Amritsar, January 15
The final voter list in the district was released by the district electoral office recently with total 19,44,090 eligible voters ready to exercise their franchise.
One of the basic issues is lack of awareness and education, which keeps most members away from exercising their Right to Vote. Until 2014, third gender was not recognised by the EC, so many voters still have either male or female written on their voter cards. We have been working with officials to change that and make new cards mentioning third gender. Also, many in the community hesitate to come forward and share their political opinion as freely as others due to lack of representation. - Mohini Mahant, Punjab-based LGBT rights activist & first transgender jurist at National Lok Adalat in Punjab
The breakdown includes 68 third gender eligible voters. While the number of PwD voters (People with disabilities) has increased from previous years as there are 13,000 new PwD voters, the number of third gender voters has remained the same, with a slight addition of 10 new voters since 2017. The reasons can be many for the low registration of third gender voters. But members of the community, who have been actively working with SVEEP teams to increase voter registration and turnout, spell out some glaring ones.
“One of the basic issues in the community is lack of awareness and education, which keeps most members away from exercising their Right to Vote. Until 2014, third gender was not recognised by the Election Commission, so many voters still have either male or female written on their voter cards. We have been working with officials to change that and make new cards mentioning third gender. Also, many in the community hesitate to come forward and share their political opinion as freely as others due to lack of representation. Political parties or electoral agencies must pick icons from the community to encourage others to join the electoral process,” says Mohini Mahant, Punjab-based LGBT rights activist and the first transgender jurist at the National Lok Adalat in Punjab. A PhD holder who also has double Masters degree, Mohini has been running a non-profit organisation at Majitha Road and she was the SVEEP icon during the voter registration campaign in Ludhiana, where she works and has been actively creating awareness among the third gender regarding their electoral rights and duties in Amritsar as well.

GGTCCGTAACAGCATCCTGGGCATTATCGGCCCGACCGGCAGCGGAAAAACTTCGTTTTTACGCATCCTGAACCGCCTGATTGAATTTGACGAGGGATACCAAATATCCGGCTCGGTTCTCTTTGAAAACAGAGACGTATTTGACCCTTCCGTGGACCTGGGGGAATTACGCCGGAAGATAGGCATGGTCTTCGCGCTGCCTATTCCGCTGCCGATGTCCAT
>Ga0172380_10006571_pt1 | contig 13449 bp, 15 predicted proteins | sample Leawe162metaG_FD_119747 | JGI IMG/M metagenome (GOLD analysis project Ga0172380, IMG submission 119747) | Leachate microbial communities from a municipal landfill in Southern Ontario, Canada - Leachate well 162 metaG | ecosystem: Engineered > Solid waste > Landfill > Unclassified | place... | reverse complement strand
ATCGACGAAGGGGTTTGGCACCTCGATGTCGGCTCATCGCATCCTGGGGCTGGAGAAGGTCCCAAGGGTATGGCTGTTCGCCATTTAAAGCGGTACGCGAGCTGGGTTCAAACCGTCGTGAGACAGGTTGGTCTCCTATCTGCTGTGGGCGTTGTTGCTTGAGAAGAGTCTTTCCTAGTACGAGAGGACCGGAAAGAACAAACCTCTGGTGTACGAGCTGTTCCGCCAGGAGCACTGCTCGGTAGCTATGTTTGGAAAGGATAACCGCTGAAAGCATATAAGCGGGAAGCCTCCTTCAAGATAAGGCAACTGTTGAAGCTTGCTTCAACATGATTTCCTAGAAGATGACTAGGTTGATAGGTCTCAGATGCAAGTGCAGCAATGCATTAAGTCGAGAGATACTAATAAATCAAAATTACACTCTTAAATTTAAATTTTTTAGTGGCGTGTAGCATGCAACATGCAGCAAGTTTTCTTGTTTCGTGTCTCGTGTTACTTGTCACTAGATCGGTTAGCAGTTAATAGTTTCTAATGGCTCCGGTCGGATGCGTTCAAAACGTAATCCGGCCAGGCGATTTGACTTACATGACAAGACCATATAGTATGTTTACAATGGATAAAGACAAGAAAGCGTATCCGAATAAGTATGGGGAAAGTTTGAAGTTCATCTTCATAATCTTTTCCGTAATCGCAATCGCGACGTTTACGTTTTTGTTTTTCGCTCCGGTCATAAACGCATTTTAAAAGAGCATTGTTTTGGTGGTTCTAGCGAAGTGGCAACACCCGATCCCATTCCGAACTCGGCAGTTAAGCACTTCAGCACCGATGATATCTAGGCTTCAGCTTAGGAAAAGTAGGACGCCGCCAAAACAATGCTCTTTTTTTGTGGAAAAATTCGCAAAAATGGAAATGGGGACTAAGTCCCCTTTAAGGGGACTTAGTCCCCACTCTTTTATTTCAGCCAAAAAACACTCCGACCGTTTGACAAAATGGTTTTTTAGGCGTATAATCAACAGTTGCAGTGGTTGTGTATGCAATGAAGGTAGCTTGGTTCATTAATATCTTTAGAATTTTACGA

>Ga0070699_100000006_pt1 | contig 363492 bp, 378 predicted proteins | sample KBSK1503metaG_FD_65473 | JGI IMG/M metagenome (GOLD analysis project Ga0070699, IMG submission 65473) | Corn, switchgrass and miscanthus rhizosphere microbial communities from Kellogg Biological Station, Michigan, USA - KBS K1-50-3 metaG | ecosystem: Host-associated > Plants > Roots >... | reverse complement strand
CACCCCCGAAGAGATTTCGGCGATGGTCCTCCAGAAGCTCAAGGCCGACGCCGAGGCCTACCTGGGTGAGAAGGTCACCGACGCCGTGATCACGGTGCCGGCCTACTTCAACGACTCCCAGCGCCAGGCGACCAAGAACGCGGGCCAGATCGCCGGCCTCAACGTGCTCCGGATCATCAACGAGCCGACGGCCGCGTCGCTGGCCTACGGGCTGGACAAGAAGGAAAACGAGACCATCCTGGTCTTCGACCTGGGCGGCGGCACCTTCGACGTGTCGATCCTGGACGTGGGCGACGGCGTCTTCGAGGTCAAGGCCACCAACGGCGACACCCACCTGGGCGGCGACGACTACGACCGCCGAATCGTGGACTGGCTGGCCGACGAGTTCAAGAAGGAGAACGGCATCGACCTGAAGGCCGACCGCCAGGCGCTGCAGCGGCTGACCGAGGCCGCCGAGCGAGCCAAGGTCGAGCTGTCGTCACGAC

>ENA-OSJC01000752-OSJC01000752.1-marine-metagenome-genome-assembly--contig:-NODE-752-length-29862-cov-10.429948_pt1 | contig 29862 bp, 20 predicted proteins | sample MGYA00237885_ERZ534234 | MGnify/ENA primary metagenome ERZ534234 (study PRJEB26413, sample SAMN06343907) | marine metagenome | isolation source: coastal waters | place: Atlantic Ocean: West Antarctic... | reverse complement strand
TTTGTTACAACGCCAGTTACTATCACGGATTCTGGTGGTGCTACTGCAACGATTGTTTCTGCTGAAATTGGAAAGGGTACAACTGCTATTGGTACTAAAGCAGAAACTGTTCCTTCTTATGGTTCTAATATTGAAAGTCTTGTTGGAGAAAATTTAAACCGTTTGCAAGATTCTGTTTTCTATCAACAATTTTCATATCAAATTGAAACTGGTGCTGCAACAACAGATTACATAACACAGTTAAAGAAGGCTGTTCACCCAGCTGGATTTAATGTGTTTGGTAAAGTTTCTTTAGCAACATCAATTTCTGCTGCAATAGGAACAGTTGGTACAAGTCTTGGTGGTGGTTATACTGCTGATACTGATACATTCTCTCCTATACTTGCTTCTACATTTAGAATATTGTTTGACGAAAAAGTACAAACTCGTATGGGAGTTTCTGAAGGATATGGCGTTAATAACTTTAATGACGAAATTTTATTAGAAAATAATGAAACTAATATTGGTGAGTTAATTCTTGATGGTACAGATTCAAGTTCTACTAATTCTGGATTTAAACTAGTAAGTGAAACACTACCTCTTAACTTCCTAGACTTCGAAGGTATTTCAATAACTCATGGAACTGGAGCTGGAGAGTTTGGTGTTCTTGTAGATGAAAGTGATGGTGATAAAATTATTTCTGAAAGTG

Dimple, another third gender community leader from Haripur, in the city, says that though, the number of registered voter might be less among the community, the ones who are registered have been actively casting their votes.
“The biggest challenge is that not many members of the community are educated. So, they hesitate to join any mainstream process due to social stigma. We have been trying to raise our issues through active participation in awareness programmes. May be with time, it will encourage many others to finally be a part of the system,” Dimple said.
As far as their issues are concerned, employment and education remain their top concern. Mohini, who has been campaigning to bring the community into the mainstream, says separate washroom facility for third gender, share in employment opportunities in public as well as private sector and education are the most important election issues for them. She had been running from pillar to post to get her demand of separate cremation ground for the third gender for the last few years.
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